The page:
Week 3 of the 30-Day Mindfulness Challenge started Wednesday, January 26. During the (optional) weekly Challenge Zoom session we engaged in a walking meditation practice. This post includes a brief summary of the event and resources to sustain your personal practice.
Walking meditation incorporates movement with mindfulness, strengthening focus and present-moment awareness. It can be practiced just about anywhere that feels safe. Walking meditation is a formal mindfulness practice and also serves as a bridge to mindful movement in day-to-day life. Walking meditation can be done indoors or outdoors, in a space as small as a yoga mat or in a larger space where you can walk in a circle. Generally, walking meditation is started at a slow pace, to build the capacity to be mindful while walking at any pace – or even while running. Walking meditation is an alternative to sitting meditation and might be supportive when you're feeling a bit antsy or fidgety – though remember to practice mindfulness while you're within the window of tolerance and not when emotionally dysregulated (hyper- or hypo-aroused).
The practice invites participants to actively engage in present-moment awareness by focusing on the sensations of the feet or other parts of the body during walking movement. As with other mindfulness practices, we notice during walking meditation when the mind wanders, and then we gently redirect attention to an anchor point (such as the sensation of the feet in contact with the ground).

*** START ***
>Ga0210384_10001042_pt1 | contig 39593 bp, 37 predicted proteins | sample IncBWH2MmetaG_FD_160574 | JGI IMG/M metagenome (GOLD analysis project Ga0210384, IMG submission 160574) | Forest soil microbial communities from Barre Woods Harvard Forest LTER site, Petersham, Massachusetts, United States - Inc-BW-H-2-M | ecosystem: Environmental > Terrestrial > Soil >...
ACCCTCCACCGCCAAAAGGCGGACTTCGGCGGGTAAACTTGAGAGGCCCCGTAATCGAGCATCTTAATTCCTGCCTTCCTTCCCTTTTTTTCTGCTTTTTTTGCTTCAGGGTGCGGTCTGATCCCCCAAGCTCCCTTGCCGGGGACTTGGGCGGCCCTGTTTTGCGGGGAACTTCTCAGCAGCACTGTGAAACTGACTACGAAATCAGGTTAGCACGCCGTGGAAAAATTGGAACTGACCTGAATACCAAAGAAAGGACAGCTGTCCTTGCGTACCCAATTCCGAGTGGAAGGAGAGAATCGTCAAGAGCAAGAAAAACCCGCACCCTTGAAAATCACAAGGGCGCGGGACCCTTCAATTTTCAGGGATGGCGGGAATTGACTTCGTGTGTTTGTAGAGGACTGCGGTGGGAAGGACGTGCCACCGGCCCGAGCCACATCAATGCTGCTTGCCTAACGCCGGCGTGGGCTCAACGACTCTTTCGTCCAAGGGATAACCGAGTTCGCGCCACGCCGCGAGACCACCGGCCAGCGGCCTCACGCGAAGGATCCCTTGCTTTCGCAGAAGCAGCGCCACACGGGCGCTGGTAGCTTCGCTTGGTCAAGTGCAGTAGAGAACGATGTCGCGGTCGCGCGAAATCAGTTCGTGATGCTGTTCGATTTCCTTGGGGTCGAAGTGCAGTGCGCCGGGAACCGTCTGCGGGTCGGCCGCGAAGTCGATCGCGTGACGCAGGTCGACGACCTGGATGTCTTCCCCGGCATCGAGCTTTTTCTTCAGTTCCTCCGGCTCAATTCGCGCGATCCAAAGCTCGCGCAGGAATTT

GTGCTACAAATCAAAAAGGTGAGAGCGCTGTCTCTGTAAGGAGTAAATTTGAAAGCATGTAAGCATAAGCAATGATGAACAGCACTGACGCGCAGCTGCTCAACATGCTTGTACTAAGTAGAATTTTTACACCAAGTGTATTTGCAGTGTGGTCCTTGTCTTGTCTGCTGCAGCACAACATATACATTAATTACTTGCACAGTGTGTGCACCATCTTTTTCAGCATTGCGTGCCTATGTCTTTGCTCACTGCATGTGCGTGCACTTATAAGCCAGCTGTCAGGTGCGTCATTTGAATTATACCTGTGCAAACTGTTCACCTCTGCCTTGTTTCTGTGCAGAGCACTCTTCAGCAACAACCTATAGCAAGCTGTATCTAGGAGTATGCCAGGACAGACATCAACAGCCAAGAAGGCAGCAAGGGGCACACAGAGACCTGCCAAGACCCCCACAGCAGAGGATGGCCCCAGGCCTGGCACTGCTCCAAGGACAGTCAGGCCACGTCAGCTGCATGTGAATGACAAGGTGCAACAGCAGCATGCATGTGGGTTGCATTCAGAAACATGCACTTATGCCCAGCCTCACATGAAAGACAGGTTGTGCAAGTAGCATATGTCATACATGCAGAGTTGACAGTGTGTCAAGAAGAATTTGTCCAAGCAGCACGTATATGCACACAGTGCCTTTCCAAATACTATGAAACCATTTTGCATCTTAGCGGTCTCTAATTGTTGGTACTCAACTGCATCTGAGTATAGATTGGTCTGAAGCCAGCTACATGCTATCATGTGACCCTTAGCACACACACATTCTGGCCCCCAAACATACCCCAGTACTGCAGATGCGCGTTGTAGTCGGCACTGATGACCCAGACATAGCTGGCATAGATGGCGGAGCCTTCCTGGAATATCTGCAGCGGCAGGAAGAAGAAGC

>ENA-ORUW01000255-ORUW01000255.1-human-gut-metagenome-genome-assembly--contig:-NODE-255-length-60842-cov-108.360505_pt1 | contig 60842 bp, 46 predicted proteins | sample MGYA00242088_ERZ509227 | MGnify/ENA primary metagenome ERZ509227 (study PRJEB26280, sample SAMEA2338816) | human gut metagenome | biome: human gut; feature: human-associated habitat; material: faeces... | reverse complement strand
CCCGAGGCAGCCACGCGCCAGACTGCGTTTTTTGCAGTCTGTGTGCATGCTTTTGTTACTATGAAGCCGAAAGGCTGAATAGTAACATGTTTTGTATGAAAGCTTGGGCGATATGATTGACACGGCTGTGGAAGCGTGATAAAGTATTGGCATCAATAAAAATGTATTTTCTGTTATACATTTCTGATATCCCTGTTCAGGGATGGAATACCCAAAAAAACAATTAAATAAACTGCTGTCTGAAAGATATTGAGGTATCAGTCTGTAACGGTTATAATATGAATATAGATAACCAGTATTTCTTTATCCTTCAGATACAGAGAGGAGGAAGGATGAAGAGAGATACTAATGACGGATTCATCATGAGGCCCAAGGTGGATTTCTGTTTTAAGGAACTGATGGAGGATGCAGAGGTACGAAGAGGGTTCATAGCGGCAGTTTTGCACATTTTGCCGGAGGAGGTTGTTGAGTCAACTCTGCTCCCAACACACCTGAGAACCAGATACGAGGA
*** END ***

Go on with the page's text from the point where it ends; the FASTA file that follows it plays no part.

Consider experimenting with walking meditation - alone or with others, indoors or outdoors, or perhaps in the privacy of a workplace office or conference room – and consider it as an additional option for formal mindfulness practice.
Consider the following steps as a way to sustain your successful Challenge experience:
- Recommit to your Challenge intention
- Experiment with Walking Meditation using this 10-minute script (a version of the meditation used in our community session)
- Consider the prompts found in the Challenge Tracking Calendar
- Record daily minutes of practice in your calendar
Micro Practice (3-5 minutes or so)
Journal Writing: The invitation is to write without thinking about structure, or about anyone reading it. This can help reveal feelings and bring more clarity to what you might be experiencing. It can be used after a meditation practice or separately. Possible prompts:
- What was that meditation practice like for you? What did you notice?
- When you practice, what do you notice in your body? Thoughts? Feelings? . . .
- What has been the impact of practicing in your workplace?